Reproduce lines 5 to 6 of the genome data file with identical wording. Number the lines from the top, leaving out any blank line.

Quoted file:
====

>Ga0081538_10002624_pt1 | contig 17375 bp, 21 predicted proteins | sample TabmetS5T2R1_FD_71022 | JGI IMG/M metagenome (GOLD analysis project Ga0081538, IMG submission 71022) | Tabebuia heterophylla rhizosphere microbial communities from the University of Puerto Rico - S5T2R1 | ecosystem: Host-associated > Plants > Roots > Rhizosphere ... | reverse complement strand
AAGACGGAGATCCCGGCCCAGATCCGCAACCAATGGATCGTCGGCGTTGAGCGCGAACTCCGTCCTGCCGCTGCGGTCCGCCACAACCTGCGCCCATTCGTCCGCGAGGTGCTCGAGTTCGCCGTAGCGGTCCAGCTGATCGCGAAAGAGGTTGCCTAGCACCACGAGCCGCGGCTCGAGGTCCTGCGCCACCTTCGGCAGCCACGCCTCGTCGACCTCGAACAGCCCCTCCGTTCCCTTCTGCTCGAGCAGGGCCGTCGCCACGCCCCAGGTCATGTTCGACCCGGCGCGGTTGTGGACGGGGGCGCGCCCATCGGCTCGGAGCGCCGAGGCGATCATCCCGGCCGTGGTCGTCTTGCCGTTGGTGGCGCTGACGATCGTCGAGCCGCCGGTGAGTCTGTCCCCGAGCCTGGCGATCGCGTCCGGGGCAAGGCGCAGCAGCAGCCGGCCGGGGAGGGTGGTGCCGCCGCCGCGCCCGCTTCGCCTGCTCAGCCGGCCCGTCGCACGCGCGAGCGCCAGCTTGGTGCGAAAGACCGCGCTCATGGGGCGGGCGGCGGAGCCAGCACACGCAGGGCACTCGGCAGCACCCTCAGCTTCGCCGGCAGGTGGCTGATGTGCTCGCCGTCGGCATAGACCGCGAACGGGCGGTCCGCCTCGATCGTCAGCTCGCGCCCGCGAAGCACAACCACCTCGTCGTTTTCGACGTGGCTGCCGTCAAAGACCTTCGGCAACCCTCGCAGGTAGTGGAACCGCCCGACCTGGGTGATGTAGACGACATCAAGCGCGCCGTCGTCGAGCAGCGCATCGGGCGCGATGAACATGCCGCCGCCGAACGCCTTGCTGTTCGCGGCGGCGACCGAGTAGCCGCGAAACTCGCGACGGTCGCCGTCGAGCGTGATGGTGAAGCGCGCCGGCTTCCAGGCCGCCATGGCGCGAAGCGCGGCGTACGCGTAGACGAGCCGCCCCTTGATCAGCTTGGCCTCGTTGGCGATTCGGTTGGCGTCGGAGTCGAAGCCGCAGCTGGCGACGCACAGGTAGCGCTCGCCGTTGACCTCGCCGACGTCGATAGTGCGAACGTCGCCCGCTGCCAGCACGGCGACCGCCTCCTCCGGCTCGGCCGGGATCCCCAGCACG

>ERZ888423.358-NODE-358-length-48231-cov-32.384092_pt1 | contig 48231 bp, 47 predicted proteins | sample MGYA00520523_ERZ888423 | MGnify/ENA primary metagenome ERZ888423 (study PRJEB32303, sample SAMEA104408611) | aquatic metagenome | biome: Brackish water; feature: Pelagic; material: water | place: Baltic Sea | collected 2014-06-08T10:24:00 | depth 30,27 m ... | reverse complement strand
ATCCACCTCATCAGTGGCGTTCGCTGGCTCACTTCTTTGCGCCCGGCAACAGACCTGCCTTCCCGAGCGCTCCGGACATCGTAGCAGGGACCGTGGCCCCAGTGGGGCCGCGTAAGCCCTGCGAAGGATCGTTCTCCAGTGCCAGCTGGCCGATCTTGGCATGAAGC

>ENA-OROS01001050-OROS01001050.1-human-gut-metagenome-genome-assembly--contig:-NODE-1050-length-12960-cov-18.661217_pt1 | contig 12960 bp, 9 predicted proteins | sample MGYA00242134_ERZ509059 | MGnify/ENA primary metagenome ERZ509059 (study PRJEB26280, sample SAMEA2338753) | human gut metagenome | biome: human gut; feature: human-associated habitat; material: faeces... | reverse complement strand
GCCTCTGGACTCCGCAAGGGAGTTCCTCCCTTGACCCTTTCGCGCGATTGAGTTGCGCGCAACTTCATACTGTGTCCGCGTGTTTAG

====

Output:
>ENA-OROS01001050-OROS01001050.1-human-gut-metagenome-genome-assembly--contig:-NODE-1050-length-12960-cov-18.661217_pt1 | contig 12960 bp, 9 predicted proteins | sample MGYA00242134_ERZ509059 | MGnify/ENA primary metagenome ERZ509059 (study PRJEB26280, sample SAMEA2338753) | human gut metagenome | biome: human gut; feature: human-associated habitat; material: faeces... | reverse complement strand
GCCTCTGGACTCCGCAAGGGAGTTCCTCCCTTGACCCTTTCGCGCGATTGAGTTGCGCGCAACTTCATACTGTGTCCGCGTGTTTAG